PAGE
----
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EF1407

An Egyptian Faience Cippus Amulet, Late Period ca. 664-332 BC

of pale green faience, depicting the dwarf god Pataikos standing on a plinth, the god with a scarab on his head and a Horus-falcon on each shoulder, holding a serpent in each hand, flanked by a standing figure of Isis to his right, and sister Nephthys to his left, the flat-back stele-form pillar incised with a winged Isis wearing a horned sun-disk, pierced behind his head for suspension.

The Pataikos cippus amulet, like the closely related examples featuring Horus-the-Child, was designed to give magical protection against noxious creatures, such as crocodiles and serpents. For a complete discussion of the type see pp. 38-39 in Andrews, Amulets of Ancient Egypt.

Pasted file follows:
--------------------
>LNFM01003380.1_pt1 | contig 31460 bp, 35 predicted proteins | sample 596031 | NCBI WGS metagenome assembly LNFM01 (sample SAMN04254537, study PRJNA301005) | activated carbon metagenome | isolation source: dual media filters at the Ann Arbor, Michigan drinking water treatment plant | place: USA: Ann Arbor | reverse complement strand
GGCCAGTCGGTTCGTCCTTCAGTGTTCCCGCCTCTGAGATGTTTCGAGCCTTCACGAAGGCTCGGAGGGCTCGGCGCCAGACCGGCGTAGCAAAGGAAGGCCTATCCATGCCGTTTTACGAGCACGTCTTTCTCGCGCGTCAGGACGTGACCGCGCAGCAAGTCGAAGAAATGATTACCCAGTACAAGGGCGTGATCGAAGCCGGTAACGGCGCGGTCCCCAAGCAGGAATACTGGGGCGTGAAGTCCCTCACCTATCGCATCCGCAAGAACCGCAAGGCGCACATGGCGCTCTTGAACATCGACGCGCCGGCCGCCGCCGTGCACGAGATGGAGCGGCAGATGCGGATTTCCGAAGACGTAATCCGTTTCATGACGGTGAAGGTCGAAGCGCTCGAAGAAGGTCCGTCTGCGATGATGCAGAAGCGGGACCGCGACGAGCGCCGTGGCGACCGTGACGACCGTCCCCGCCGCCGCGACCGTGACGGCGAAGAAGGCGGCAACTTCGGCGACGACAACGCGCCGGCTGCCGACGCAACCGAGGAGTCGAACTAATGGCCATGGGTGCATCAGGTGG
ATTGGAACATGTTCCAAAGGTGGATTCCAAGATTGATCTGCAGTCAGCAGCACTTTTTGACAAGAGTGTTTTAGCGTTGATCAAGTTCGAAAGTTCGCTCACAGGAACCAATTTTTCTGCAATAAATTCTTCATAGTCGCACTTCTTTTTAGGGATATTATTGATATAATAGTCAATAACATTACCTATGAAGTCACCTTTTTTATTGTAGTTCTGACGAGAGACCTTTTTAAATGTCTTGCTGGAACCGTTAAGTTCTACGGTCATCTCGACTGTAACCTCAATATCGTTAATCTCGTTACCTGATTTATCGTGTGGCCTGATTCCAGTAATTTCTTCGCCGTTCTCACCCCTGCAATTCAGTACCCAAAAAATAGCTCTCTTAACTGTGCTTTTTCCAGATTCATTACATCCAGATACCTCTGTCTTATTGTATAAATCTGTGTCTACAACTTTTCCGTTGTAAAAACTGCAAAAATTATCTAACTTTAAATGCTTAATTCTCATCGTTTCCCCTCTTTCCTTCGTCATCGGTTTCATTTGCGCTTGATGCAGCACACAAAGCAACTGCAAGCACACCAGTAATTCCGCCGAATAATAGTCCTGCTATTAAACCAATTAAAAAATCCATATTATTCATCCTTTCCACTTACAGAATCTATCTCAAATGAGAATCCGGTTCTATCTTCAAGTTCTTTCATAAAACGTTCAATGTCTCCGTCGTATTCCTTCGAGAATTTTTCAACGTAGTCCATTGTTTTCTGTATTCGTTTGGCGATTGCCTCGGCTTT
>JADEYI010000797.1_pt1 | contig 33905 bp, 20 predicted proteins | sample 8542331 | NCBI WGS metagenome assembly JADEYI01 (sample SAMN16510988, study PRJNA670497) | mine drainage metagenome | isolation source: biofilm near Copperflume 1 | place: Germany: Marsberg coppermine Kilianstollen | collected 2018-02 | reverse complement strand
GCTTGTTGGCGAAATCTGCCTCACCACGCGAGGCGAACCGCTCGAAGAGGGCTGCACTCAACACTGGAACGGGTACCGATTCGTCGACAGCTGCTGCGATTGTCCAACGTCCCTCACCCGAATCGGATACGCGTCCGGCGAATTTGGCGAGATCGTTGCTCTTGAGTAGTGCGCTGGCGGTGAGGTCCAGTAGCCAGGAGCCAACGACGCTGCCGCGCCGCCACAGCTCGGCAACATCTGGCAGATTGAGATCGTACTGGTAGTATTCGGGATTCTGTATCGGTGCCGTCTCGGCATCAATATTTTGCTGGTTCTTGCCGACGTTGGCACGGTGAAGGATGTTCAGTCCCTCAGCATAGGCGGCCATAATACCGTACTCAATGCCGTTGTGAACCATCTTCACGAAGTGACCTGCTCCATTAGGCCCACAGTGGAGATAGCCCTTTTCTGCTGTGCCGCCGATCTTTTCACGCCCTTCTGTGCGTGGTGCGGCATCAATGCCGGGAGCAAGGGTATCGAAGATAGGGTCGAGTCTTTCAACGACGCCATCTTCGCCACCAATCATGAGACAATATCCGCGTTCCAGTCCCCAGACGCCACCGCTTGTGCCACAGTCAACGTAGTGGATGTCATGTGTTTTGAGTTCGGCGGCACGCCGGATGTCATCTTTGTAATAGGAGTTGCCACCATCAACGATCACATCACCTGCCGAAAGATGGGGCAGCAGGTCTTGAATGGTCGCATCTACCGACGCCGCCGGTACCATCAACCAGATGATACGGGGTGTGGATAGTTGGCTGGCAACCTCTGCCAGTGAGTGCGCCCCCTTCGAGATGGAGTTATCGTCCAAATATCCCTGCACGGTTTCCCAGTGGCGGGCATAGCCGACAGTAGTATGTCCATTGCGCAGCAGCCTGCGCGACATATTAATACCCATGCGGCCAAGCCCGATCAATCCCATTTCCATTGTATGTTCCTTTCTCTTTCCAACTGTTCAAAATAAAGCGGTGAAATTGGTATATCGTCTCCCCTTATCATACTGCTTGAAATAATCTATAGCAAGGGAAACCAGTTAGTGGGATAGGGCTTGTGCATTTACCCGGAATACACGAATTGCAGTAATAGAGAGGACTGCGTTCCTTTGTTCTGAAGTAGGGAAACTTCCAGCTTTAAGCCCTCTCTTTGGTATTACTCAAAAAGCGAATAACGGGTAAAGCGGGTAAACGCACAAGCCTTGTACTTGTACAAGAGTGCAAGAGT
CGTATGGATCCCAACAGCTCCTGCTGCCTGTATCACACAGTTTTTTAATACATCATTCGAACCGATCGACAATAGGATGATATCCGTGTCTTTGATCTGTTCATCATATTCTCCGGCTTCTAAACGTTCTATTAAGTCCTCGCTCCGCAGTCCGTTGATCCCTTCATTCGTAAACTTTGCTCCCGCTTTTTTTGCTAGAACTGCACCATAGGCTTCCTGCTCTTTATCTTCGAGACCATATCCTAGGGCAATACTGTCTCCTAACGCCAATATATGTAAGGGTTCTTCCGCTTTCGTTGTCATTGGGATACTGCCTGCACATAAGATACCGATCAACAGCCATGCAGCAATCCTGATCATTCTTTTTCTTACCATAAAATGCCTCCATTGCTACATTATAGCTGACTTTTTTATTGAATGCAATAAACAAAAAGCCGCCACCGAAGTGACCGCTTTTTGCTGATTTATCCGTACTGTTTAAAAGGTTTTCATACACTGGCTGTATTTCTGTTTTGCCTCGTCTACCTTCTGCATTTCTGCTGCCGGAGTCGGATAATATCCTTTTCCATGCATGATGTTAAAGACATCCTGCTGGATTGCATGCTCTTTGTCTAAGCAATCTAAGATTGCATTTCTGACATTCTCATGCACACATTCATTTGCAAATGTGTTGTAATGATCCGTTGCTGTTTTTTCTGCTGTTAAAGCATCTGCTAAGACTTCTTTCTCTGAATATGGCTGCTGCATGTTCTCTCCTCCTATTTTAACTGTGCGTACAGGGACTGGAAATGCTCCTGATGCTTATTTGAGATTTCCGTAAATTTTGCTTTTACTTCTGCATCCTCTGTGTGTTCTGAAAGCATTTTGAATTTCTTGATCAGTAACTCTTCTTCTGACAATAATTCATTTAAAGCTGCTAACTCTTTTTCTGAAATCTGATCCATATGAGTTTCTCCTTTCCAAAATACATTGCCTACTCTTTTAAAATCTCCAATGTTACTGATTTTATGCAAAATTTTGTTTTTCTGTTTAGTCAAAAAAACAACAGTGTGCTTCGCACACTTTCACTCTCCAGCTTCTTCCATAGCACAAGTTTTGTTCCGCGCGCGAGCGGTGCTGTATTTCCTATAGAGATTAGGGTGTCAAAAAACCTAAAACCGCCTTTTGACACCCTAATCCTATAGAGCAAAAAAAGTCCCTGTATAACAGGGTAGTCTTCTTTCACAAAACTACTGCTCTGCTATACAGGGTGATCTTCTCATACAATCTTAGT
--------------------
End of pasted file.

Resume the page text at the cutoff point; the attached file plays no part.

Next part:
Bibliography:  Ben-Tor, Daphna, The Immortals of Ancient Egypt, Israel Museum, Jerusalem, 1997, for a related example.  Derriks, Antiquités égyptiennes au musée royal de Mariemont, 2009, pp. 238-239 and Andrews, Amulets of Ancient Egypt, p. 39, no. 34. 

Condition:  loss to top of head, elbow and corner professionally restored and some minor glaze wear otherwise intact and overall in very condition.

Dimensions:  Height:  8.25 cm ( 3 1/4 inches) 

Provenance:  Private Maryland collection, deaccessioned from the Walters Art Museum, 1973.

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